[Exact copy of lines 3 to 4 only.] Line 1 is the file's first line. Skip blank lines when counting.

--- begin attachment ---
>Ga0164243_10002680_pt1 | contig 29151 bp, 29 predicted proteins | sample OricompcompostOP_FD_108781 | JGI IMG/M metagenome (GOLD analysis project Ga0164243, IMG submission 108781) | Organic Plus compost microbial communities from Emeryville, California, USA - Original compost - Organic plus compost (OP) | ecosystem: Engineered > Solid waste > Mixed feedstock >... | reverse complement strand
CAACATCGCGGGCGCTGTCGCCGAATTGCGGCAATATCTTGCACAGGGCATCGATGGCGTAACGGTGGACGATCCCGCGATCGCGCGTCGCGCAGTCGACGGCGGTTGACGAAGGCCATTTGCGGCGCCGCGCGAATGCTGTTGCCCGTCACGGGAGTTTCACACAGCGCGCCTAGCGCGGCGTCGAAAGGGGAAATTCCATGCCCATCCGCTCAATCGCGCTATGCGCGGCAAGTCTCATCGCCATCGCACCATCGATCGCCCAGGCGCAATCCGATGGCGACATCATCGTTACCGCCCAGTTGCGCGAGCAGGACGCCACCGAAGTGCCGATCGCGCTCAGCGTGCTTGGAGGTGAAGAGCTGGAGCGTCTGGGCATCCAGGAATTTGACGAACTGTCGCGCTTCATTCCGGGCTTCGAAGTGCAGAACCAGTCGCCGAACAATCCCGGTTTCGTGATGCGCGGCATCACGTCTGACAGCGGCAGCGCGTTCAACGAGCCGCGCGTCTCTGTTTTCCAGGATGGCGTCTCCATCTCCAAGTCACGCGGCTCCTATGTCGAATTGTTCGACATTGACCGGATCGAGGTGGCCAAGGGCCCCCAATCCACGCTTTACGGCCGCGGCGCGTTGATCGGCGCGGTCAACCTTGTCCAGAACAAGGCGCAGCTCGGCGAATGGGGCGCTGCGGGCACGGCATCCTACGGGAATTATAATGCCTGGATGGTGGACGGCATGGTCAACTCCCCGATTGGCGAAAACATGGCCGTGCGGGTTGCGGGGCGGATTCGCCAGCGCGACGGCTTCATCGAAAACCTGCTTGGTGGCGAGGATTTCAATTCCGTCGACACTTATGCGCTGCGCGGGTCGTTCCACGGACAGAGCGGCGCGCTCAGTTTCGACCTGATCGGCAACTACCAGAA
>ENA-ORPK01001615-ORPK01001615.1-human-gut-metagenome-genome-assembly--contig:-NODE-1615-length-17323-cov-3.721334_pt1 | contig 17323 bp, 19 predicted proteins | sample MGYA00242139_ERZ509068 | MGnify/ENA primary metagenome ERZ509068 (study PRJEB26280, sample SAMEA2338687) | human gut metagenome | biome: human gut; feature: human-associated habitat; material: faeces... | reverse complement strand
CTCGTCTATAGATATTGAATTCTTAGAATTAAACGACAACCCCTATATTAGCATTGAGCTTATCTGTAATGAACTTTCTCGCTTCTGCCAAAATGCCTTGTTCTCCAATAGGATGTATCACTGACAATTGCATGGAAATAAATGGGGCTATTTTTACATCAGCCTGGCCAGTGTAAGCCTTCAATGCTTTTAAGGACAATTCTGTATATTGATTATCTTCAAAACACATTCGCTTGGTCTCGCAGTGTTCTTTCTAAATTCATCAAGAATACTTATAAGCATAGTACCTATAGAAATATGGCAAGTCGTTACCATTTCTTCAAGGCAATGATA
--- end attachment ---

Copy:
>ENA-ORPK01001615-ORPK01001615.1-human-gut-metagenome-genome-assembly--contig:-NODE-1615-length-17323-cov-3.721334_pt1 | contig 17323 bp, 19 predicted proteins | sample MGYA00242139_ERZ509068 | MGnify/ENA primary metagenome ERZ509068 (study PRJEB26280, sample SAMEA2338687) | human gut metagenome | biome: human gut; feature: human-associated habitat; material: faeces... | reverse complement strand
CTCGTCTATAGATATTGAATTCTTAGAATTAAACGACAACCCCTATATTAGCATTGAGCTTATCTGTAATGAACTTTCTCGCTTCTGCCAAAATGCCTTGTTCTCCAATAGGATGTATCACTGACAATTGCATGGAAATAAATGGGGCTATTTTTACATCAGCCTGGCCAGTGTAAGCCTTCAATGCTTTTAAGGACAATTCTGTATATTGATTATCTTCAAAACACATTCGCTTGGTCTCGCAGTGTTCTTTCTAAATTCATCAAGAATACTTATAAGCATAGTACCTATAGAAATATGGCAAGTCGTTACCATTTCTTCAAGGCAATGATA